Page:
Showing posts with label numberphile. Show all posts
Showing posts with label numberphile. Show all posts

Tuesday, August 5, 2014

The Monty Hall Problem - A Math Lesson

The Monty Hall Problem is a Numberphile video in which Lisa Goldberg, an adjunct professor in the Department of Statistics at UC, Berkeley explains why over the long-run contestants on Let's Make a Deal should have always switched doors. Numberphile published a short version and a long version of this video. The long version explains the mathematics behind the strategy that Goldberg suggests. Both videos are embedded below.

Applications for Education
As I watched these videos I thought about a couple of ways to use them in a mathematics lesson.

I would present the scenario to students and ask them for their ideas about whether or not a contestant should switch doors. Then I would show the video as part of the explanation to the problem.

Another way to use these videos is in conjunction with a hands-on lesson in which students survey schoolmates during lunch or after school. Your students could create a simple three choice game, eliminate one choice, then ask if the player wants to stick or switch. The data that students gather through this activity could be used by them to determine what they think is the best strategy. Show the video explanation after the data is collected and the students have shared their data-based strategies.

Wednesday, March 13, 2013

Calculating Pi With Real Pies

Tomorrow is Pi Day! To celebrate Pi Day, Numberphile has released a fun video about calculating Pi with real pies. The three minute and fourteen second video explains Pi and how it can be calculated. An extended version of the video will be available tomorrow to those who subscribe to the Numberphile YouTube channel.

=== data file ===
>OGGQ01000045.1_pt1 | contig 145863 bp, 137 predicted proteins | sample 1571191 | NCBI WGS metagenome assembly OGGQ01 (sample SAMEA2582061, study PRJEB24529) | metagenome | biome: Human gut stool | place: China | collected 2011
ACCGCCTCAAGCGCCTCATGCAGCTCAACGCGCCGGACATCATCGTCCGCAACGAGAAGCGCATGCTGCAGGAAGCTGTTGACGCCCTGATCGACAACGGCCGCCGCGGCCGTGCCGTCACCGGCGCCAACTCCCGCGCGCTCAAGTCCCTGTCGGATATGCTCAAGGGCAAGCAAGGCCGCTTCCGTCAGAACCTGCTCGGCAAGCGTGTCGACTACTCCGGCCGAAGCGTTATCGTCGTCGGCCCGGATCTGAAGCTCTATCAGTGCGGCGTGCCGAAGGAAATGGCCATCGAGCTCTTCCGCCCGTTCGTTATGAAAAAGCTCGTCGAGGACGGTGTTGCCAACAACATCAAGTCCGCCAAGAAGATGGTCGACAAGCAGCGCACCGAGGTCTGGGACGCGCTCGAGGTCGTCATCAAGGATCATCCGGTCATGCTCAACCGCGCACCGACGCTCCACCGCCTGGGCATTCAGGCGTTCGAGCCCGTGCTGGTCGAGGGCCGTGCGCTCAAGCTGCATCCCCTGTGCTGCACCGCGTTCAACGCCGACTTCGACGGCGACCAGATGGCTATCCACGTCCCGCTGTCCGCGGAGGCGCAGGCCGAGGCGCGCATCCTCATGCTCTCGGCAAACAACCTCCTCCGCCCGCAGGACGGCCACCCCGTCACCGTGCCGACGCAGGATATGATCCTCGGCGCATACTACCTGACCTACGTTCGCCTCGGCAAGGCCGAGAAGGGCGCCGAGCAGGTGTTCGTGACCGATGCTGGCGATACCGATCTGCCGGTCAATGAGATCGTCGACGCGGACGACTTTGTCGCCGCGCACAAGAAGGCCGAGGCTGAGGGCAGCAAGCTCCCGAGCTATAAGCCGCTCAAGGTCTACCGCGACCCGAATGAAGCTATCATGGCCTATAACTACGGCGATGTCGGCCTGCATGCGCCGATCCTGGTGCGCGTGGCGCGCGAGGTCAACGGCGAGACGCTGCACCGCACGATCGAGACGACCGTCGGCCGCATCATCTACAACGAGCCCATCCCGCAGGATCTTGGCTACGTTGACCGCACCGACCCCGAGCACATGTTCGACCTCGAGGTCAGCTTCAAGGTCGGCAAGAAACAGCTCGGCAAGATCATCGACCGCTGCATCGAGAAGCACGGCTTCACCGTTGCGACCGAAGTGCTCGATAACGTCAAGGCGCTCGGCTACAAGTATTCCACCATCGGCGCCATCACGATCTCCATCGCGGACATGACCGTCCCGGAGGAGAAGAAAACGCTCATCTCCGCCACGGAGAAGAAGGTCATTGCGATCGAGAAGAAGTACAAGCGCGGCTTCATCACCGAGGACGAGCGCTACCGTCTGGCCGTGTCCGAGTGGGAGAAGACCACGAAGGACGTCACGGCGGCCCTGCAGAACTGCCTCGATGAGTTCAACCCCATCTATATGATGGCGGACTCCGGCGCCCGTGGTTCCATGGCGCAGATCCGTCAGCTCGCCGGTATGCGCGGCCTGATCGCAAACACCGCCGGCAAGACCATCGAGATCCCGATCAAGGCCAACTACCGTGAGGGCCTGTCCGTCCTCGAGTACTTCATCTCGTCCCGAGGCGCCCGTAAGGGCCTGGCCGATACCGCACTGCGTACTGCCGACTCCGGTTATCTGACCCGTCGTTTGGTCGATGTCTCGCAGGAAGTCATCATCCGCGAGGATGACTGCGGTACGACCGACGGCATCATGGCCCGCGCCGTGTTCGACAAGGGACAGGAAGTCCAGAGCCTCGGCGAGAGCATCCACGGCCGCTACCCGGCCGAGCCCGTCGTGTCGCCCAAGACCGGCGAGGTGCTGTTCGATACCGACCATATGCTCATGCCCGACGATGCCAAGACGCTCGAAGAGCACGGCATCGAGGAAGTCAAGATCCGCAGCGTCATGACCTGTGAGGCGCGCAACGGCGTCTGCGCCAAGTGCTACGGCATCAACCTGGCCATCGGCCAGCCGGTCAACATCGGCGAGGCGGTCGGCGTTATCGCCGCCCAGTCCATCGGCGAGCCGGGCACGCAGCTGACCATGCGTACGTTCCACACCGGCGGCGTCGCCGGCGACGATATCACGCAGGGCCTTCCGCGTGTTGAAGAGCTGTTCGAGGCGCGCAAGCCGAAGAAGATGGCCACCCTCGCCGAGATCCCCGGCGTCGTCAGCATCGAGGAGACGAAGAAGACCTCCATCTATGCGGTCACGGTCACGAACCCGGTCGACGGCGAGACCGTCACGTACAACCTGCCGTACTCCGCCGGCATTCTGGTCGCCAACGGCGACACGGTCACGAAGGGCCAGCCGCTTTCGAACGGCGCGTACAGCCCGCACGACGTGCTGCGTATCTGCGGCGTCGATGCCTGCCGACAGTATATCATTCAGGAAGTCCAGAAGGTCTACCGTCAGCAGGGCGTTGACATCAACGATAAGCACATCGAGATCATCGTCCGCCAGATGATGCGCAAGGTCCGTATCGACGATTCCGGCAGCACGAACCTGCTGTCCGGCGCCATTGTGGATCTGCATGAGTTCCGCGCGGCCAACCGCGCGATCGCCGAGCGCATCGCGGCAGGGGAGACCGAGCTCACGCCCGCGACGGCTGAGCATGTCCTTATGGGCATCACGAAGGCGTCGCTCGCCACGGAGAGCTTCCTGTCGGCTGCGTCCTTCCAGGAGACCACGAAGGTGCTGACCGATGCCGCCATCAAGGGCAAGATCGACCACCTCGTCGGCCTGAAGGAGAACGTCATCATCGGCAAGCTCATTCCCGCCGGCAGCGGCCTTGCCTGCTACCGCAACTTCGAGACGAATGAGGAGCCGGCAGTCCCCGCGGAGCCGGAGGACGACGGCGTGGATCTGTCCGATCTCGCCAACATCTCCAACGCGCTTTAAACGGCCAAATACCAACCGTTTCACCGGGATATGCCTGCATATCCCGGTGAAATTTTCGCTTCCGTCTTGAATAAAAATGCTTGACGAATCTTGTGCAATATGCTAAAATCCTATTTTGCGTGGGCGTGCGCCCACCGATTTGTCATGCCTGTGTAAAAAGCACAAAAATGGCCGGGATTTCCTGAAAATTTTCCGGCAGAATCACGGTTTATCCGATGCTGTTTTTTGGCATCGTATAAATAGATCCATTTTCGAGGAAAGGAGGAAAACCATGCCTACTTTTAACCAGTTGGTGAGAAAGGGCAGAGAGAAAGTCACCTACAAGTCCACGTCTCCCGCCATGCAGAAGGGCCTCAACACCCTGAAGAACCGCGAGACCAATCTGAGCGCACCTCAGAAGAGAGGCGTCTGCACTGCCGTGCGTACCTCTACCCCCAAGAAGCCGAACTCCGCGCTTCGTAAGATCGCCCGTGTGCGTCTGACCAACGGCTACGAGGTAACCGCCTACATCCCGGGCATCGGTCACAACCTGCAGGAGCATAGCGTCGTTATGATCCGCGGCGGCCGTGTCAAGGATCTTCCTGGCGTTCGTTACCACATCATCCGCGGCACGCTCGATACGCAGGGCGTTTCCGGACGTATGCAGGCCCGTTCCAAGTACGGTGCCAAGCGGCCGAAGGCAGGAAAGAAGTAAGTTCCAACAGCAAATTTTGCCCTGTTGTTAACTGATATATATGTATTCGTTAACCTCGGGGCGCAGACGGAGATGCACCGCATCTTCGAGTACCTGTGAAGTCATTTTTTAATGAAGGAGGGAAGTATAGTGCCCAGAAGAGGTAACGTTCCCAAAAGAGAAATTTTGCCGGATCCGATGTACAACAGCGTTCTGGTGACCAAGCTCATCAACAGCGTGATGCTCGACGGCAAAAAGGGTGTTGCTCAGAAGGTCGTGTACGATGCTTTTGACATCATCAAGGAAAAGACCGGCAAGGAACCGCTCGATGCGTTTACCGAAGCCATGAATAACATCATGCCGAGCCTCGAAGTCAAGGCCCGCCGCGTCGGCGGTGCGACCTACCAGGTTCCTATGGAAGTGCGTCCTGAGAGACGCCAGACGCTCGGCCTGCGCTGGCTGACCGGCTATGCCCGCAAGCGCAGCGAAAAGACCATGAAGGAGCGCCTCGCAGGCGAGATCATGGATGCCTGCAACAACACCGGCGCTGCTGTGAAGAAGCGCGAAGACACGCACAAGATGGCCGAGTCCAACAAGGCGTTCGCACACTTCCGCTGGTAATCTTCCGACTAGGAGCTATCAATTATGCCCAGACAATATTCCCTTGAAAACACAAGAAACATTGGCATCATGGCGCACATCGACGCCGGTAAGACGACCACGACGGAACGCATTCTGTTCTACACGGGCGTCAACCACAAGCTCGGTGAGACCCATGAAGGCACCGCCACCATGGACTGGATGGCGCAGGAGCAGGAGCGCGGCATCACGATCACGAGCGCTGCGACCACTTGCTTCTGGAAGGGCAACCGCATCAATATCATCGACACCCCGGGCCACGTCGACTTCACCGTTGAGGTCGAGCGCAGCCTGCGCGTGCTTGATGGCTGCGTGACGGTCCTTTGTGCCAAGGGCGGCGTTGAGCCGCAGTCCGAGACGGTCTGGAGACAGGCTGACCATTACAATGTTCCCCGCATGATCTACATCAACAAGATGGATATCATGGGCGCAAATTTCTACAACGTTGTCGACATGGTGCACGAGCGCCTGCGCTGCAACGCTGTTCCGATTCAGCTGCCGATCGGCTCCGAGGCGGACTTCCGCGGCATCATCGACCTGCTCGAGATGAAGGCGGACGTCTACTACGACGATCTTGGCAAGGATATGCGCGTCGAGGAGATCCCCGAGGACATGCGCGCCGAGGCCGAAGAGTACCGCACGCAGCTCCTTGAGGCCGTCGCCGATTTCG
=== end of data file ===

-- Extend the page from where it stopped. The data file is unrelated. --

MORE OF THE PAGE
After showing the video above, you might want to follow up with this video, How Pi Was Nearly Changed to 3.2.

Monday, March 12, 2012

Numberphile - Videos About Curious Number Facts

Numberphile is a neat YouTube channel about fun number facts. There are currently thirty-three videos in the Numberphile collection. The videos cover things like 998,001 and its Mysterious Recurring Decimals, Pi and Bouncing Balls, and 1 and Prime Numbers. I've embedded Pi and Bouncing Balls below.

For some reason these videos reminded me of the old Mathnet show that I used to watch on PBS in the 80's. So of course I had to see if Mathnet was on YouTube, it is! A quick search for Mathnet on YouTube will take you to multiple full-length episodes of Mathnet. Here's the pilot episode.

Applications for Education
Numberphile's videos could be a fun way for students to explore and learn some fun facts about numbers. Perhaps you have a student whose thinks the way I did in high school, I wasn't good at math, but I did like and still do like fun facts about numbers (or any fun fact about anything). A fun number fact could be the "hook" to get that student interested in an aspect of mathematics.